Saturday, September 29, 2007

The-Paris-site: Comments That Rang Clear

The-Paris-site: Comments That Rang Clear....9/27

Interesting story about a blog that is being sued by a hospital. The blog is posted to anonymously, and the hospital is claiming defamation.

I don't know enough about the story to comment, but it brings up something I have to tell a lot of people far too often: there is no anonymity on the Web.

There is a perceived anonymity that has long been inherent thanks to free E-mail accounts, nicknames, forum IDs and the like. If you want to sign up as hotgirl22 or professor55 you're free to do so, but using the Internet requires that you identify your machine. From there, everything you do is tracked.

Every thing you do on the Internet bounces through routers all over the country. You request a Web page and that request goes from your machine to maybe 30 locations, all capable of logging the request. At a minimum both your ISP and the server you requested from will store your information for some time.

Now, for the most part, no-one cares who you are and you can skate through all sorts of Internet life as hotgirl22 or professor55 for years, but the second someone starts to care you should know that someone, somewhere probably knows who you are.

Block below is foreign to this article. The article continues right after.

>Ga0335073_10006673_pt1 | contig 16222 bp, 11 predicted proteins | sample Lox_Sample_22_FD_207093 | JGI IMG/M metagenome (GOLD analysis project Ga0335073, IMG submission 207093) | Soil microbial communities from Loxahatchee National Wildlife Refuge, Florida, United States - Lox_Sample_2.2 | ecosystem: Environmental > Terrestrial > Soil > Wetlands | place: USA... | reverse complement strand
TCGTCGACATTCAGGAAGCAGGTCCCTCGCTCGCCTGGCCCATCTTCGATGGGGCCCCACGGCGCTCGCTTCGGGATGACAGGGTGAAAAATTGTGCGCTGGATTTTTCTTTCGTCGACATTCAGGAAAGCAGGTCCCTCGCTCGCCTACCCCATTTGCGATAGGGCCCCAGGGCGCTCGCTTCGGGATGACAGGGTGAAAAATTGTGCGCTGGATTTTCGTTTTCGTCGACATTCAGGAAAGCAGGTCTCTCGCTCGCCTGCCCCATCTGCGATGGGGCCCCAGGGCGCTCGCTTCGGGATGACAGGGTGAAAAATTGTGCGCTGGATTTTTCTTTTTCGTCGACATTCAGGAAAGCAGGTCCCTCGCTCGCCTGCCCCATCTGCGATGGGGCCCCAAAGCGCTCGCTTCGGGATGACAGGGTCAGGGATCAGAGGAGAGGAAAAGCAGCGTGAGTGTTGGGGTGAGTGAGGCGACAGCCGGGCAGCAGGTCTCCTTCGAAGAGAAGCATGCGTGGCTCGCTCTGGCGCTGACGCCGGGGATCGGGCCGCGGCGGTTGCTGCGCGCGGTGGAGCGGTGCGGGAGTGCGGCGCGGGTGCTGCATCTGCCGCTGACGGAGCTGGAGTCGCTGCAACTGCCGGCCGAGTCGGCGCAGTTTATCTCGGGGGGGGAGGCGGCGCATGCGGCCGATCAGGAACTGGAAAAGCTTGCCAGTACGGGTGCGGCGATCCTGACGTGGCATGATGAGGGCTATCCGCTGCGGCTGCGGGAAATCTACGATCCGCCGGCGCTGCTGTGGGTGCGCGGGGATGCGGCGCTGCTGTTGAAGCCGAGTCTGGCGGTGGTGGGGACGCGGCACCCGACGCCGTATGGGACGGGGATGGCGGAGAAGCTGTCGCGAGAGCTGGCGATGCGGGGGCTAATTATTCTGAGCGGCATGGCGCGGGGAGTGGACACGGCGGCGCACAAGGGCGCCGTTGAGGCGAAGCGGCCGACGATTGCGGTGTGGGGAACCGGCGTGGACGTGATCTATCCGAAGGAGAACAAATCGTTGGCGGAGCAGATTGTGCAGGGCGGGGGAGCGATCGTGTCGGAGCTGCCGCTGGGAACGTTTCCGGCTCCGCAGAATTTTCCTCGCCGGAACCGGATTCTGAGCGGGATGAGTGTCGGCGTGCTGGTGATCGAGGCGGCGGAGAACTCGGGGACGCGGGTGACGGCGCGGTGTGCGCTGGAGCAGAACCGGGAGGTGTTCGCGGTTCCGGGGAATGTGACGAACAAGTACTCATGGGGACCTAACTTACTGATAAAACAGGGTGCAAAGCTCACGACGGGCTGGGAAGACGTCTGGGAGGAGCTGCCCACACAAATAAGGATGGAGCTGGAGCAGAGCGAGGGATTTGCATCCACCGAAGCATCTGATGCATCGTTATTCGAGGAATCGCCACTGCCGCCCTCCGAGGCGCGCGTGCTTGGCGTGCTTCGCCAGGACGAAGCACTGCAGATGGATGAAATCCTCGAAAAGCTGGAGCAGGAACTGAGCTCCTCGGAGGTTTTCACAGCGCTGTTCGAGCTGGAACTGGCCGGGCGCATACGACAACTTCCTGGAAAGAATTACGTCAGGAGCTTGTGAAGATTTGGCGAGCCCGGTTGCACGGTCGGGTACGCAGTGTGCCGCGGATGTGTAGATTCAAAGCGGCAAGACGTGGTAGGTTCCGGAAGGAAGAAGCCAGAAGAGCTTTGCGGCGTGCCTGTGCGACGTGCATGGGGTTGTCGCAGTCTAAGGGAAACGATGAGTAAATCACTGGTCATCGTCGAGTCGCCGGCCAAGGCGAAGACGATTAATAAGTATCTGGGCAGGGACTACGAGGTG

You purchased Internet access with a credit card. You provided a secondary E-mail address. You bought something. You signed in at the library.

There is no anonymity on the Web unless you're prepared to work very hard to obtain it.

Whether or not you have a right to anonymity on the Web is another discussion, but when your mediocre attempt at anonymity falls flat simply because you logged on under an assumed name, don't think for a second you'll be able to preserve your secret.


Disclosures and Disclaimers


My employer is compensated through funding to provide analytical research, technology solutions, and Web-based public and private health care performance reports by the State of New York, the State of Illinois, the Centers for Medicare & Medicaid Services, the Agency for Healthcare Research and Quality, the Commonwealth Fund and Bridges to Excellence. I am not being compensated by any of these organisations to create articles for or make edits to this Web site or any other medium; and all posts authored by me are as an individual and do not represent my employer or the agencies I work for.